As a young man whose teenage years were also a dry spell, one can do crazy things to get a girl. However, it seems that Ice Cube and the rest of NWA (aside from Eazy-E) would not lower themselves to the level of a drug dealer to get women. Having a conscious or some sort of moral compass in the ghetto makes the day-to-day life frustrating.

One can assume that the motivation of NWA was to leave the ghetto and become wealthy. To do this they essentially had to play both sides of the fence: claim the ghetto as their “home” (in order to maintain street credibility) and find a way to leave the ghetto where life would undoubtedly get easier. The dark secret of NWA is that when the album was released, the only member of NWA that had a police record was Eazy-E. He sold drugs in order to finance the group in the early years and was arrested by the polcie a few times.

It seems to me that despite their rap protestations, the members of NWA never wanted to be in a gang. They used the lot that was given to them (poverty, police brutality, gang violence) as a way to get themselves out of their lifestyle.

This is what I missed while listening to this album the first 800 or so times. And while I never could put my finger on why this album (which was essentially the blue print for the gangster rap explosion of the 1990s and beyond) was so much better than the other ones that came after it. It wasn't that it was the first album of the genre, it was the stuff that ran under the surface of the curses and bravado. There is a certain heart to this album, a certain raw-nerve feel that is way too tender to touch. And while I won't go so far as to say that there is a warmth to the record, there is an element there that imitators can't seem to get right.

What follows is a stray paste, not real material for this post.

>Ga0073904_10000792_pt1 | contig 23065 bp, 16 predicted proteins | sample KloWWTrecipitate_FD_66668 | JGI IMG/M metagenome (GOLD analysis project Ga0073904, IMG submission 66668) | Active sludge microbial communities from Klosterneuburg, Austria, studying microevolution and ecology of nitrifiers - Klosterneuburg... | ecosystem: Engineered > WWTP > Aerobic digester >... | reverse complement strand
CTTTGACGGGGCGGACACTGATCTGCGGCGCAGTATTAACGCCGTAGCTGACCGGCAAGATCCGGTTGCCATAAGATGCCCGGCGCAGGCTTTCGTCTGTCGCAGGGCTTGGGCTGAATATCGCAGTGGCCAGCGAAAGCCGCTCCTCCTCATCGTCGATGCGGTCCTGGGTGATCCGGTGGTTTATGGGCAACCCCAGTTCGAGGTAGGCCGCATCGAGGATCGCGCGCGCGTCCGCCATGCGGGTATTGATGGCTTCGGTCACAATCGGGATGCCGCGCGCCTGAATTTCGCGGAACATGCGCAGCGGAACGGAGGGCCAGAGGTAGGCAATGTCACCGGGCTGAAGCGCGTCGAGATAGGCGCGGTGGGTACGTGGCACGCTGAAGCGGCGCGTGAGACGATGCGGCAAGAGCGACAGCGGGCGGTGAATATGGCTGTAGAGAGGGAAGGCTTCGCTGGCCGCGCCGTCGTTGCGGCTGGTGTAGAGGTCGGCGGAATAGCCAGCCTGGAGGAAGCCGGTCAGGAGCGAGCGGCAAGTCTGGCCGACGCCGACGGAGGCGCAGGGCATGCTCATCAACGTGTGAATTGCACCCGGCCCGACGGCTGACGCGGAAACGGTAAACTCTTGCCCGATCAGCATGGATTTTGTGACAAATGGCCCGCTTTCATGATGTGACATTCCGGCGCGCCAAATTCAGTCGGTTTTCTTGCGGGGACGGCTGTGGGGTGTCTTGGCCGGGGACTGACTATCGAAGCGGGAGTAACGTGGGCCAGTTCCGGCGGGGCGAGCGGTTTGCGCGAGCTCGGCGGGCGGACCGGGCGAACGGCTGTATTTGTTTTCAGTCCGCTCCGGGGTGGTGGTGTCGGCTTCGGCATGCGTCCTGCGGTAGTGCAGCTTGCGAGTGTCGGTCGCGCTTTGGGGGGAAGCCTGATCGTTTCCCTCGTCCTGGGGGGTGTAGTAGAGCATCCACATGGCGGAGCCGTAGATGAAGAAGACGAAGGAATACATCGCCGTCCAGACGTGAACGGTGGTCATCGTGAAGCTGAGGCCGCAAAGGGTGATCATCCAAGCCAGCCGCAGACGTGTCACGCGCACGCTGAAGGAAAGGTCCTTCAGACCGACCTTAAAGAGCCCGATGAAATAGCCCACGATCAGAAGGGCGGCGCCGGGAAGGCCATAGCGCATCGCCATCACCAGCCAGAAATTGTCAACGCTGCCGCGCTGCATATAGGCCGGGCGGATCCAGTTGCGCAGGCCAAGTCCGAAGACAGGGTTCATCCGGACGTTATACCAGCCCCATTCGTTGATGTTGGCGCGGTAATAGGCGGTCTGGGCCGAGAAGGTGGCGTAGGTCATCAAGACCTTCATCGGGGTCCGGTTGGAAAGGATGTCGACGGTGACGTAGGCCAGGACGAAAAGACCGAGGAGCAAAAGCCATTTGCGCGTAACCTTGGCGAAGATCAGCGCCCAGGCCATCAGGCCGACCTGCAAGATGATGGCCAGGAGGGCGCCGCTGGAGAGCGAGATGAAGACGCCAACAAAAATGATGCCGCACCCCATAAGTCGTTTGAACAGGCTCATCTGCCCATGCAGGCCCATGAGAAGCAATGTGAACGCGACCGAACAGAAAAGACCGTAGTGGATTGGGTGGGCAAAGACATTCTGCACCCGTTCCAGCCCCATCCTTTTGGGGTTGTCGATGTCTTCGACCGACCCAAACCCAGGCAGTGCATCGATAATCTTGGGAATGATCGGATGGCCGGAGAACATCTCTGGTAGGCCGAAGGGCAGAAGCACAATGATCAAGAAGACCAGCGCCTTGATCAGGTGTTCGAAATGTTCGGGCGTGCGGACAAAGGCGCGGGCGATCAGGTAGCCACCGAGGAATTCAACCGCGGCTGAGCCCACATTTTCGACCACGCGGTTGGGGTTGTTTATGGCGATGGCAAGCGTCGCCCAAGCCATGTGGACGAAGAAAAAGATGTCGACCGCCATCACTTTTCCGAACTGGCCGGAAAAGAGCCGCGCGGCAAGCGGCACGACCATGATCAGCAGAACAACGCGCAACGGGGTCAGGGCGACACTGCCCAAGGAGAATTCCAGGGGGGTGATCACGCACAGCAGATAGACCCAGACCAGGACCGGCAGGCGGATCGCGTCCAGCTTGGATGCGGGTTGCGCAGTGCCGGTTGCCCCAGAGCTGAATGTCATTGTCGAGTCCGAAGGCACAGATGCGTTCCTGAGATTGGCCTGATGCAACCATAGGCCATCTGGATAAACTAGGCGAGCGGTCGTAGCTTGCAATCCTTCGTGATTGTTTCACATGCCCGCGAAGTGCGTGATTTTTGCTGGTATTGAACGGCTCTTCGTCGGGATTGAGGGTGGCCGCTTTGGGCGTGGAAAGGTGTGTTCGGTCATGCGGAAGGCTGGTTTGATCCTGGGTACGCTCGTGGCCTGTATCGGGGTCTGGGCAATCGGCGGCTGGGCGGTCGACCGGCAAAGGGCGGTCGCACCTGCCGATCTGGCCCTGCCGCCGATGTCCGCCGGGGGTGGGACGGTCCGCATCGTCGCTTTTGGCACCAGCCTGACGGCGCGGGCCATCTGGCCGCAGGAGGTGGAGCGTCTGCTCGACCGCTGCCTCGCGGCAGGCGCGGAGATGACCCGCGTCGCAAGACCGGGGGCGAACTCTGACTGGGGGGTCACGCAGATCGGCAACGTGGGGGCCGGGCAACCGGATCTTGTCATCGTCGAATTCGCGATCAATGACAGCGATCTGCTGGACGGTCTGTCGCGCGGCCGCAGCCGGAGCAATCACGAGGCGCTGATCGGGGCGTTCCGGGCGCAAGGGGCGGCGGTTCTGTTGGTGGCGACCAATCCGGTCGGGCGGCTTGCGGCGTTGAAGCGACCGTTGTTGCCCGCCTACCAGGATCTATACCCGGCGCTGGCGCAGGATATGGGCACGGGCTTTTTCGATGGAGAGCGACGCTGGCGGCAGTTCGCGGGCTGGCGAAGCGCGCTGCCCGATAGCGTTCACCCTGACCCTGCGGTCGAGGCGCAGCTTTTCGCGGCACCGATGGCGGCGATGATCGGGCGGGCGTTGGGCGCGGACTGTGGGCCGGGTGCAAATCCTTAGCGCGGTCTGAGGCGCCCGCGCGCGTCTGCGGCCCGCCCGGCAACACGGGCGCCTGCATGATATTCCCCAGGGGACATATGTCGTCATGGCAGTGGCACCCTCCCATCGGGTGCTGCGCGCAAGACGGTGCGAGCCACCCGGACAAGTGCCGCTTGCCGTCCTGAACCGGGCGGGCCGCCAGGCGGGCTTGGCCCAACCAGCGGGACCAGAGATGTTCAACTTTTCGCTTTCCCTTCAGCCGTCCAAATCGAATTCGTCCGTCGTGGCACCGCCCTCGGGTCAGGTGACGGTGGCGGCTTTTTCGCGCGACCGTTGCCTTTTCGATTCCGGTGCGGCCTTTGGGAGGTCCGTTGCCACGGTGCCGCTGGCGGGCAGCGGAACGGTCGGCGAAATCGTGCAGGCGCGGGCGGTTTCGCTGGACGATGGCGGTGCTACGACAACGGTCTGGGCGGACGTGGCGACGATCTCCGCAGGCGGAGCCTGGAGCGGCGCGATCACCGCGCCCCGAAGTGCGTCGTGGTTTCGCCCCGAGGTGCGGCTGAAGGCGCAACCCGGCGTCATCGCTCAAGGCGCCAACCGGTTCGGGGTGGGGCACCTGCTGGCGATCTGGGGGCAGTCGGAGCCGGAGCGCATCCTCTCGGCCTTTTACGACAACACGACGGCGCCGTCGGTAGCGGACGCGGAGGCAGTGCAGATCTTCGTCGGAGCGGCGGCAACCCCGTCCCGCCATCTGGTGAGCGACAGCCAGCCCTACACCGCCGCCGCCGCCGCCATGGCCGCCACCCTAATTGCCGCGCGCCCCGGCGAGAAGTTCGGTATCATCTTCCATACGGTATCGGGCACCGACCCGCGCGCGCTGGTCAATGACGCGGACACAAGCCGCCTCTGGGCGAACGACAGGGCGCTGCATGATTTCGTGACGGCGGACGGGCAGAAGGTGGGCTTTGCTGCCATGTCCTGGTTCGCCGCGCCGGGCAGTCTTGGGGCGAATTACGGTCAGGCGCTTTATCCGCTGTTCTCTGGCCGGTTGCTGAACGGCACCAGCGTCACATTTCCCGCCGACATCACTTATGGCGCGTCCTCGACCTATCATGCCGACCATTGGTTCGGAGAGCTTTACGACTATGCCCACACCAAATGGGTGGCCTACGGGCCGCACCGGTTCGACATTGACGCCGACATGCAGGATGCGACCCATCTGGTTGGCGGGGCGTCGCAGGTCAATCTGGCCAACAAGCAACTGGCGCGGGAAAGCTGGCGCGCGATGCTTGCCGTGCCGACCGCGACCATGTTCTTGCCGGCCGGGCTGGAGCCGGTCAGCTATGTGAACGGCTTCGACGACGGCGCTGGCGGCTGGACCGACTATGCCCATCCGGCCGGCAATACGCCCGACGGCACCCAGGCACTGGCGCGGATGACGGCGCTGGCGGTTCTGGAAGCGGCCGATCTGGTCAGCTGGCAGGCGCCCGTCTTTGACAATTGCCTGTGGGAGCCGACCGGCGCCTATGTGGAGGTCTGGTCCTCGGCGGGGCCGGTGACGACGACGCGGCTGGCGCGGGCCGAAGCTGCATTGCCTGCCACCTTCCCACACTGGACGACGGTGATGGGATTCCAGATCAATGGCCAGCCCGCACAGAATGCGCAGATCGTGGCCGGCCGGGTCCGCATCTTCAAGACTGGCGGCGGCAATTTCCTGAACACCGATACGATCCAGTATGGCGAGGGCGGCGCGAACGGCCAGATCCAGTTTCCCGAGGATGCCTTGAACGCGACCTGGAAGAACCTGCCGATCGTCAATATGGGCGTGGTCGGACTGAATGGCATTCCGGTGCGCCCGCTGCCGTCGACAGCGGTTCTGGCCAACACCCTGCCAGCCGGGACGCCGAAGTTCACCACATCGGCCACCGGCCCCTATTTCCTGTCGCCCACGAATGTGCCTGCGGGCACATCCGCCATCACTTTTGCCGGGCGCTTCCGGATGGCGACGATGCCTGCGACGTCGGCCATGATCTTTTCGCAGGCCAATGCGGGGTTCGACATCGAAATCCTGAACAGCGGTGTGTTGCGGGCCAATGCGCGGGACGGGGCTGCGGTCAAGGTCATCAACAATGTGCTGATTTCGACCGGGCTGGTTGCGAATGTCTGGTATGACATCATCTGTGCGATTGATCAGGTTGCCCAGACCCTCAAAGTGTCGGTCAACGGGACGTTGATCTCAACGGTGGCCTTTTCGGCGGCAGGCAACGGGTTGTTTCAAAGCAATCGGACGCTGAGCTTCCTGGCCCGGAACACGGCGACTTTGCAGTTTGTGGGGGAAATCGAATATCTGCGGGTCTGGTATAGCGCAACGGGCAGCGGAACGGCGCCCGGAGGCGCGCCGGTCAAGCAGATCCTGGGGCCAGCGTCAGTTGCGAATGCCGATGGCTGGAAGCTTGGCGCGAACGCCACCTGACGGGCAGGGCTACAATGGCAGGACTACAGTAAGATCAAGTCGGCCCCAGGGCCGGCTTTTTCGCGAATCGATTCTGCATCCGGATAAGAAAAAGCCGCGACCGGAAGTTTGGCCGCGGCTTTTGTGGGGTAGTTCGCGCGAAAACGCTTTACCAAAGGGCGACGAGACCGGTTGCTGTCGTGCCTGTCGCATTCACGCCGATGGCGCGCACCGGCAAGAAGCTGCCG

The frustration of youth, the frustration of one's surroundings, the frustrations of life and being in a place that you desperately want to get away from bubbles to the top subliminally. People who look only at the surface will never get it correct because it really isn't what NWA said; it's more the themes that were between the lines and what they didn't.

1 comment:

Rick said...

"But something happened from age 15 to 35; I grew up a bit (not too much) and gained a bit of perspective."

I'm willing to bet that in the intervening years, something happened to Ice Cube, too, although I can't say for sure if it's "growing up" that moves one from gangsta rap to formulaic Hollywood comedies (Are We There Yet?).

But I'm curious to know his thoughts about the album when (if?) he listens to it now.